Artifact four: An elephant head carving that my brother Dan got me from India. – I respect my brother Dan immensely. There’s no one that I look up to more than my big brother. He got me the wooden elephant head while he was traveling with the President’s delegation to India. It just serves as a reminder to me of the big things that he’s accomplished in only 24 years and the big things that I can accomplish if I set goals and work very hard. It reminds me that there’s nothing more important to me than my family and how badly I want each and every one of them to succeed and be happy, healthy, and safe. I honestly feel that I would be okay with average if it weren’t for my family, I want to succeed and do better for them (The impact of other people on my literacy) Artifact five: Mascara – Mascara represents my knowledge of makeup. I’m constantly watching tutorials online on how to do it better and how to create different looks. In high school my friends would always come to me to do their makeup, some even came to me for prom. I’ve been using it since sixth grade and feel like my skills are constantly improving. I like to think of the face as a palette and makeup as my paint. I can enhance certain features with contouring and highlighting while I cover any unflattering areas with concealer. It’s one of my creative outlets that I get to work on everyday. Artifact six: license – My license represents freedom to me. It’s a literacy that I worked hard on through drivers ed and behind the wheel. It’s a huge part of my life. I’m constantly driving and find it to be therapeutic. I crank up music that fits my mood and just relax. Most of the time I enjoy sitting in traffic just because I like the hum of my ’83 diesel engine coupled with a good song. Artifact seven: glasses/eye patch. – When I was little I used to have to wear an eye patch on my right eye to try and correct my lazy eye. I guess training my lazy left eye counts as an acquired literacy? It’s something that people take for granted but by god I worked hard on it! Today most people can’t even tell that I have one (or so I’d like to think). My eye patch represents a struggle that’s still ongoing for me, getting over tiny insecurities. Kids are cruel and my lazy eye and I were not spared from the constant mocking or occasional dodge ball to the face in gym. I hate to say it, but I don’t think I’ll ever fully recover from the bullying I received when I was little. But I think that it’s also something that made me who I am today. I seriously doubt that I would be as empathetic towards the underdog or hate bullies as much as I do if I had not been bullied when I was little. What doesn’t kill you makes you stronger. (Empathy literacy) Artifact eight: A baking tin – A baking tin represents my baking literacy. I love, love, love to bake. One of my favorite things in life is to decorate a freshly made cookie or cake. Baking and decorating are extremely cathartic for me. The only bad part is clean up. Everything else is like heaven on earth: the smells, the taste. (Baking literacy)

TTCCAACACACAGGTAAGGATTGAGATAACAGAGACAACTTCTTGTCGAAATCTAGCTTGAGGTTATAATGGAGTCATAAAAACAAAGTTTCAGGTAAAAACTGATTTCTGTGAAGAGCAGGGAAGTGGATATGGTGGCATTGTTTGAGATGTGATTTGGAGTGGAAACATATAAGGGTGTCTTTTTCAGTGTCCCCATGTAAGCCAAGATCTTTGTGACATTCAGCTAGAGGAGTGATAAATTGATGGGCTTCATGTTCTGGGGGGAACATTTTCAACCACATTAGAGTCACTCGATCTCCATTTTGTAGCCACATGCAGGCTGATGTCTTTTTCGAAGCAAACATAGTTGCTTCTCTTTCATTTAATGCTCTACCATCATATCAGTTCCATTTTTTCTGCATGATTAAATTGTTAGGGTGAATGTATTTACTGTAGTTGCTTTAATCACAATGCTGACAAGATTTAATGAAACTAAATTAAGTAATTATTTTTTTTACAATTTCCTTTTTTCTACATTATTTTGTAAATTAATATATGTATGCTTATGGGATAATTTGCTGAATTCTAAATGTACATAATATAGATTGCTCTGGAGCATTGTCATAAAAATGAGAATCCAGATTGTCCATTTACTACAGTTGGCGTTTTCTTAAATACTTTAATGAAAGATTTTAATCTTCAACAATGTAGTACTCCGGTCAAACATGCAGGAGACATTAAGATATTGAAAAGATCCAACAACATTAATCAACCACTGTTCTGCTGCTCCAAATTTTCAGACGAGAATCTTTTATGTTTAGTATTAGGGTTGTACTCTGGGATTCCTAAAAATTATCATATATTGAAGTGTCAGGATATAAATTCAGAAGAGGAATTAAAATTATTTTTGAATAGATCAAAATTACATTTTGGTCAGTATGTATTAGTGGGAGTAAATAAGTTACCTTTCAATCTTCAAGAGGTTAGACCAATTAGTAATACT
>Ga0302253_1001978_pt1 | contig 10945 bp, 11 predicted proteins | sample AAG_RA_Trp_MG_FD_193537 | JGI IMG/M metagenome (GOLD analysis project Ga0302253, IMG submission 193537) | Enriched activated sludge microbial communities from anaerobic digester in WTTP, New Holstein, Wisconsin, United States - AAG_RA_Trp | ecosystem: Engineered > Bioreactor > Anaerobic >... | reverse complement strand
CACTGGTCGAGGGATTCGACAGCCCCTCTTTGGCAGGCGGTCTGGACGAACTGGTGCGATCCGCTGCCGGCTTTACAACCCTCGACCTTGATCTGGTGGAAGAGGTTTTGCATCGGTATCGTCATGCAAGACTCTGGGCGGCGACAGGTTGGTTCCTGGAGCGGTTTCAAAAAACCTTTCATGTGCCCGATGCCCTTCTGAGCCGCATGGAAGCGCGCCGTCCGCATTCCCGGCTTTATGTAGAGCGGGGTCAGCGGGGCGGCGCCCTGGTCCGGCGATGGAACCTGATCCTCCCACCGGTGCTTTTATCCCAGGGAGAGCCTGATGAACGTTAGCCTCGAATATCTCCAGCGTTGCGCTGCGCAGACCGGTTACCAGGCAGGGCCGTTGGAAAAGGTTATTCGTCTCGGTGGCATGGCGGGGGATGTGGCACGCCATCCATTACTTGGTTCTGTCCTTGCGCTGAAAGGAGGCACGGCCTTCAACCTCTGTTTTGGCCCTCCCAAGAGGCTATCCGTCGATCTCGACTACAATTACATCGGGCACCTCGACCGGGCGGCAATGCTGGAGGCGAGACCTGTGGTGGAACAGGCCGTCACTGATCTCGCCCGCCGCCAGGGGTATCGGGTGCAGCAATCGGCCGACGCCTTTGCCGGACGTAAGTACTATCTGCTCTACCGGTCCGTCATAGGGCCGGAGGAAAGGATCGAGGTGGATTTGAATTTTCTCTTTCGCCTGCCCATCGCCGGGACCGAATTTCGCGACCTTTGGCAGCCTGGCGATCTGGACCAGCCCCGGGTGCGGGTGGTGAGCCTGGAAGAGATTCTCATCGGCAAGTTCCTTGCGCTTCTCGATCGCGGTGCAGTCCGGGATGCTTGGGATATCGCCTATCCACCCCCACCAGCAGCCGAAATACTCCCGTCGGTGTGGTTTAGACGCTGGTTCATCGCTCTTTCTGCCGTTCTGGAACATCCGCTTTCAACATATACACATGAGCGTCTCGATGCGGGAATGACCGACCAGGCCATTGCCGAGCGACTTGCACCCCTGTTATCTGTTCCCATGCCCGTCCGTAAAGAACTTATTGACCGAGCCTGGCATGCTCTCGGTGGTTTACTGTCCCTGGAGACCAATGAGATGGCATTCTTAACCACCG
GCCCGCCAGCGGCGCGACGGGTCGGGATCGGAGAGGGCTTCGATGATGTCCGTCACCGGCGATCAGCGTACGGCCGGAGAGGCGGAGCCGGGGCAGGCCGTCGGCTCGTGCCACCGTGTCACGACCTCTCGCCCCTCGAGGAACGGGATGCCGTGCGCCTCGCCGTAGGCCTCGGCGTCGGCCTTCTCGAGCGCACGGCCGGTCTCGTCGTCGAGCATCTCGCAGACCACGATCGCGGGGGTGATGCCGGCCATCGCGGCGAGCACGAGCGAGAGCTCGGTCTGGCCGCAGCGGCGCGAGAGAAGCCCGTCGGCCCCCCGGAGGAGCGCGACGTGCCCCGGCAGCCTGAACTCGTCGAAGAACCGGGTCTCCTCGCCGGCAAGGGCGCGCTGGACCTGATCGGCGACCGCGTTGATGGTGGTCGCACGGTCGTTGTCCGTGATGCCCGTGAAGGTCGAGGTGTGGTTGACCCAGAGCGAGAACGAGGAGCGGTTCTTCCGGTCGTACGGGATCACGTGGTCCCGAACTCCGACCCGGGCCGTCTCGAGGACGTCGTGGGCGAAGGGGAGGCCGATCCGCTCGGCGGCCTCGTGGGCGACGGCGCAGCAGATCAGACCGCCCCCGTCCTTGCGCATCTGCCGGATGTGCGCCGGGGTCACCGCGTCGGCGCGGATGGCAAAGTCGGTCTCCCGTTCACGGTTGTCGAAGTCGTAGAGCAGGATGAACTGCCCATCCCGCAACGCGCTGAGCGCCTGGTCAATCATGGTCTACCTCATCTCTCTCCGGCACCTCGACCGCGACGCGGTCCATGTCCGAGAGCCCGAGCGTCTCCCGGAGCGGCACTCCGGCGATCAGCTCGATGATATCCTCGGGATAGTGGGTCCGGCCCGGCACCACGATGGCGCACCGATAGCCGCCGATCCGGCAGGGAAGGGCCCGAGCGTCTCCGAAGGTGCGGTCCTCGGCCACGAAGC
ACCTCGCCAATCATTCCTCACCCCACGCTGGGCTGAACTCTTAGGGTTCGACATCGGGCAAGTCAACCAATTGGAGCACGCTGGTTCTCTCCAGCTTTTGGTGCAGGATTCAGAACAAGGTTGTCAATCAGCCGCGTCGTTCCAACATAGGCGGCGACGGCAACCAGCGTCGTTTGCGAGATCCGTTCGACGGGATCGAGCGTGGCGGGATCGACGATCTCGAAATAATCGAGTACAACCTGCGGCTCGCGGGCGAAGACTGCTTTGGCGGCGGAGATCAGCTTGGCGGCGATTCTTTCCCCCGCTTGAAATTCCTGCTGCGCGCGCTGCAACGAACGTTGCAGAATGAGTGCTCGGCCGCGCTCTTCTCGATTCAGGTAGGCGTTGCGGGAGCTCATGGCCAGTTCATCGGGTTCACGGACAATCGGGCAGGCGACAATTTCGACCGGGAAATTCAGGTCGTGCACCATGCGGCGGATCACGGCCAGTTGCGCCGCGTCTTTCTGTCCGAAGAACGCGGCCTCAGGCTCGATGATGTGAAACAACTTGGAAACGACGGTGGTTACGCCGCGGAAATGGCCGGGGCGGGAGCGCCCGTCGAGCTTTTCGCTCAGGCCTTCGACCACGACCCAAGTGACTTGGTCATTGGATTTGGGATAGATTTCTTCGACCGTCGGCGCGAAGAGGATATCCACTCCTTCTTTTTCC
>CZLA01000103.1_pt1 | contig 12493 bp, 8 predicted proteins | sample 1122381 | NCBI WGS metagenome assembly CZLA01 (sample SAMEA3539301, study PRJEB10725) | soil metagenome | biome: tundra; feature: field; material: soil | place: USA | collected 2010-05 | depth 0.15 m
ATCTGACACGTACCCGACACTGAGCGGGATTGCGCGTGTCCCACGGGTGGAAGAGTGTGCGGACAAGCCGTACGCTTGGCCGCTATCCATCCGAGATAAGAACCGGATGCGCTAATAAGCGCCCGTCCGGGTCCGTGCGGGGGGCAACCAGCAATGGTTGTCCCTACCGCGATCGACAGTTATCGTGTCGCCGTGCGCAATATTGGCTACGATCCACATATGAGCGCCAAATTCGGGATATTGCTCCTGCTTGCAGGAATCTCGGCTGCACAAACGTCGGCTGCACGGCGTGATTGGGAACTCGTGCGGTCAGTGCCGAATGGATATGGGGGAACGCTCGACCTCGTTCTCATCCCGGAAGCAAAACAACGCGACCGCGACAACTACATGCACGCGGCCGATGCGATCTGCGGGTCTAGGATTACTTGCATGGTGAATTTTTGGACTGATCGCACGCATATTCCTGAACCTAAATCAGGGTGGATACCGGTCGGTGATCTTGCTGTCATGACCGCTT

Maybe add into the Domain analysis that my voices were affected by my travels. It was an unconscious decision to focus on the most important part of my life. These

allow me to focus in on certain literacies but at the same time most of my literacies are ingrained at a young age, being polite, reflect on your behavior and attitude. What’s my traditional literacy? What is everything else? Traditional literacy or nontraditional? Institution shapes formal literacy but not informal and not my identity.